Fitness Over 40 - 5 Areas to Prioritize In Your Workout Routine
Fitness Over 40: 5 Areas to Prioritize Now
Note: This post was inspired by a Podcast interview with the Certified Health Nut Troy Casey.
As we get older our bodies change, our schedules change, and what is important to us change. Our fitness goals and how we care for our body are no different.
When it comes to your fitness, here are 5 areas you should prioritize over the age of 40.
Priority #1: Stability and Mobility
Your first priority over 40 should be to focus on your stability and mobility. When we are young we tend to focus mostly on strength and asthetics, which is easy because our bodies are young, spry, look great, and move freely.
However, as we age we tend to spend more time sitting and sedentary, causing our core muscles and stabilizers to atrophy. This lack of use causes our joints to stiffen and lose their range of motion over time.
We put this as our top priority because your body should be stable and fully mobile before engaging any other physical activity. Stability and mobility training not only improves the overall function of your body, but reduces the risk of injuring yourself during strength or endurance training.
Additionally, maintaining your range of motion will reduce pain and help you move like a cat, instead of an old cripple later in life.
How to improve stability and mobility:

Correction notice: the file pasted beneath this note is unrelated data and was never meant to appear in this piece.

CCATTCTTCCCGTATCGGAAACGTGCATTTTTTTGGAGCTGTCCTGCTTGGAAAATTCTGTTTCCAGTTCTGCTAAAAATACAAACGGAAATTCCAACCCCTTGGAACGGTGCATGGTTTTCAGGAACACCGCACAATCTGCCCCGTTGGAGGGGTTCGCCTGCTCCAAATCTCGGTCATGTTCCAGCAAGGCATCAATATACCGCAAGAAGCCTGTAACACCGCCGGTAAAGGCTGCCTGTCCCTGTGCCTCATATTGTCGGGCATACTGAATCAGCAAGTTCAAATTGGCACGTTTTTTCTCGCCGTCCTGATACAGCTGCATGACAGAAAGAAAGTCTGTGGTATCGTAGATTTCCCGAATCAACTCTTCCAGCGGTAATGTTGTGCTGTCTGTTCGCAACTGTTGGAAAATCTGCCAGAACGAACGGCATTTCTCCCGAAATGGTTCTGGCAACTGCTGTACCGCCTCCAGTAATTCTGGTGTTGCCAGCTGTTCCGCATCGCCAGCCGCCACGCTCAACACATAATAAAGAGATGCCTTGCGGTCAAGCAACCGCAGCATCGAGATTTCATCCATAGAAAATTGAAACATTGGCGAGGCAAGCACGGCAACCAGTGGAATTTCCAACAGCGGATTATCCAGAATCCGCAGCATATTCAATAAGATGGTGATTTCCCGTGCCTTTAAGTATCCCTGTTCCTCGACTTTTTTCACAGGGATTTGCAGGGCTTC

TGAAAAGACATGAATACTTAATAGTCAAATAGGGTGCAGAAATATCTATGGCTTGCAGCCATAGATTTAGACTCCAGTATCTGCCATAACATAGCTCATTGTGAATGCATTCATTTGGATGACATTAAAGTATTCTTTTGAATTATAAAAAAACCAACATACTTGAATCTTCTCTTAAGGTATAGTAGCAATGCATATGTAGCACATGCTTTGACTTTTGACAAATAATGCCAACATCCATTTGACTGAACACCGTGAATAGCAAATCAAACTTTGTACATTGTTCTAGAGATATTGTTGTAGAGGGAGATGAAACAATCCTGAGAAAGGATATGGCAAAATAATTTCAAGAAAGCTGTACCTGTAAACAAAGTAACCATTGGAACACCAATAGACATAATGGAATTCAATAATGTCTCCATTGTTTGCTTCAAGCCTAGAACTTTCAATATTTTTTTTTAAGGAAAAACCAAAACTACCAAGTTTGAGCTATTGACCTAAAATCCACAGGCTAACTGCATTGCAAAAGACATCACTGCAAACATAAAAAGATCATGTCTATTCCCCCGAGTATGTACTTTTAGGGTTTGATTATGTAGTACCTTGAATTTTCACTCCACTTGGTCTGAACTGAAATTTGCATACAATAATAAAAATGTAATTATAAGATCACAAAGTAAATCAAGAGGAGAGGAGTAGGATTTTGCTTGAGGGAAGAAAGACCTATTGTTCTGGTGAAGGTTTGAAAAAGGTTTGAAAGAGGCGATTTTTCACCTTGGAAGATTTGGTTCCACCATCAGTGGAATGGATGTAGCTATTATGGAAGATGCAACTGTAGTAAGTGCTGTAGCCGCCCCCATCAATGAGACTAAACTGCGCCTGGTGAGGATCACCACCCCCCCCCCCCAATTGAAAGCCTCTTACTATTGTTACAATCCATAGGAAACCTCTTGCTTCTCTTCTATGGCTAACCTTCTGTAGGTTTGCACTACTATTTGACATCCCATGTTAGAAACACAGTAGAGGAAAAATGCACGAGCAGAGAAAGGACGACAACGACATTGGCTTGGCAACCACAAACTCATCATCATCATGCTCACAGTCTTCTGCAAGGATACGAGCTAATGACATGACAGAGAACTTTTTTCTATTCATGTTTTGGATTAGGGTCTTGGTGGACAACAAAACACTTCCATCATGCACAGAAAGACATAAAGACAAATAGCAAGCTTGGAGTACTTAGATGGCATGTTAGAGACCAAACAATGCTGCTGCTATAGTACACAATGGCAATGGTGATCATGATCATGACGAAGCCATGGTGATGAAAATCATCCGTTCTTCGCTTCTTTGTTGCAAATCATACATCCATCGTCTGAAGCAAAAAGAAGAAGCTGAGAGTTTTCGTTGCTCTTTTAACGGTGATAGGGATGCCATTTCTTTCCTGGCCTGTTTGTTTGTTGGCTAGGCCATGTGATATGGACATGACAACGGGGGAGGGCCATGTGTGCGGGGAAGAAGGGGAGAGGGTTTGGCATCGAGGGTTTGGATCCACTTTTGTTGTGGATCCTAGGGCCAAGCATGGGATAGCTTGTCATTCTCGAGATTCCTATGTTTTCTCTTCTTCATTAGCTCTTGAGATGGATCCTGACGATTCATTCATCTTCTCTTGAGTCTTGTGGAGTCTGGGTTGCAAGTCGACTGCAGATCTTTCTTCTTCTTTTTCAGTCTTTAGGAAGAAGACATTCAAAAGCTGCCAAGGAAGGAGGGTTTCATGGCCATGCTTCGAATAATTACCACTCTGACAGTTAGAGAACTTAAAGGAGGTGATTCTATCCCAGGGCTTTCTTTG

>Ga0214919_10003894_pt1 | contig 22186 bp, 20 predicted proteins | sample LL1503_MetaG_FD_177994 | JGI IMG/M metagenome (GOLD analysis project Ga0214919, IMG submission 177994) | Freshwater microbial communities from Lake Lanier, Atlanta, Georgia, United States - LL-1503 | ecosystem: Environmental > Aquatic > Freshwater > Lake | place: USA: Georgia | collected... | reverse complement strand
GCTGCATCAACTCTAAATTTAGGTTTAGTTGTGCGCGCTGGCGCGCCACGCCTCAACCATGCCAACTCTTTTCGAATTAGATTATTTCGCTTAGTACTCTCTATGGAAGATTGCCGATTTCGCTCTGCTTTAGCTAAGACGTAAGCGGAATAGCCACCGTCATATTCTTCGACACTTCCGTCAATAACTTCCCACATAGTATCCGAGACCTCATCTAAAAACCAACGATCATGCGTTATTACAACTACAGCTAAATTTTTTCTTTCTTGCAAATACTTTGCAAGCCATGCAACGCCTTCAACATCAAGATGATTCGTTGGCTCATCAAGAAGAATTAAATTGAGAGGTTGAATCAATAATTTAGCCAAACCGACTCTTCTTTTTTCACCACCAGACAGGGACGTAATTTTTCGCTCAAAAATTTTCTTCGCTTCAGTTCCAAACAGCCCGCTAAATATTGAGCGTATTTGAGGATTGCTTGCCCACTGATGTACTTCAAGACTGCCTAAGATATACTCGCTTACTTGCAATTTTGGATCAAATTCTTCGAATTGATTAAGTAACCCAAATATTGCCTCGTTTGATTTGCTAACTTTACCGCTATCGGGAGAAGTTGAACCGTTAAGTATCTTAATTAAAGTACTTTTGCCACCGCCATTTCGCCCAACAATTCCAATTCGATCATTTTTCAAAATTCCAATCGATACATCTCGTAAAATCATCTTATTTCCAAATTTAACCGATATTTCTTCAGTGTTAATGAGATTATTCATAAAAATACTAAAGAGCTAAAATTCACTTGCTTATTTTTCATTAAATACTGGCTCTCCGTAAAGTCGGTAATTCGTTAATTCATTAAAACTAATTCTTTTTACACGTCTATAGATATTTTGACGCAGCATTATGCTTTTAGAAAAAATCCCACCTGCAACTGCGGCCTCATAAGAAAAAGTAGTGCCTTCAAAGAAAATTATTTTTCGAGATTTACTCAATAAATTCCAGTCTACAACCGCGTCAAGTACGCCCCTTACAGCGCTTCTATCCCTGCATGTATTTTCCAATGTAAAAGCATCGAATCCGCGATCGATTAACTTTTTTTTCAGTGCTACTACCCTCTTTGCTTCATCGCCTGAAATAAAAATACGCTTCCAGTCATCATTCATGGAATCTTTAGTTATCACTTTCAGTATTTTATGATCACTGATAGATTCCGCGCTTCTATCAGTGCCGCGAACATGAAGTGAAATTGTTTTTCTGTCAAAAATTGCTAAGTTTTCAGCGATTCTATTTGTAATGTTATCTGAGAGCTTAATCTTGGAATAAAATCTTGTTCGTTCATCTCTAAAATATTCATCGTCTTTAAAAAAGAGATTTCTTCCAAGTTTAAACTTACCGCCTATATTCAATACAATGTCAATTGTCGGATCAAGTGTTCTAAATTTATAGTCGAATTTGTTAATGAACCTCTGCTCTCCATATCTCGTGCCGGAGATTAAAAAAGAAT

To improve your stability and mobility make sure to move each joint through their full range of motion daily. A good way to incorporate this into your routine is to do joint mobility exercises prior to bed, first thing in the morning, or as a warm up before your normal workouts.
In terms of stability, make sure to hit each body part, especially your core, with regular isometric exercises. Another good way to work the stabilizing muscles of the body is through super-slow training.
Priority #2: Flexibility
Your second fitness priority over 40 should be to work on your flexibility. This should primarily consist of regular daily stretching or yoga.
This priority goes hand-in-hand with priority number 1, and is designed to keep your joints and muscles soft and pliable. As we get older, tendons and muscles can tighten, leading to misaligned joints and chronic pain.
Regular stretching releases this pressure on the joints. alleviates stress, and relaxes the nervous system.
How to improve your flexibility:
We suggest developing a daily stretching routine. Yoga is a great way to do this, but regular static stretching works great also. One of the best times to stretch is in the evening after a hot shower. Not only is this great for the muscles because they are warm, but it is also great for winding down and can help with sleep.
Priority #3: Strength
Once your joint health and mobility are covered, everyone over 40 should engage in some form of strength training, consisting of weights and bodyweight exercises.
Over the age of 40 we tend to lose a small percentage of muscle each year, so stimulating and maintaining the muscle we have becomes increasingly important. Strength training also improves the bodies overall stability and cardiovascular health, further reducing the risk of disease and injury.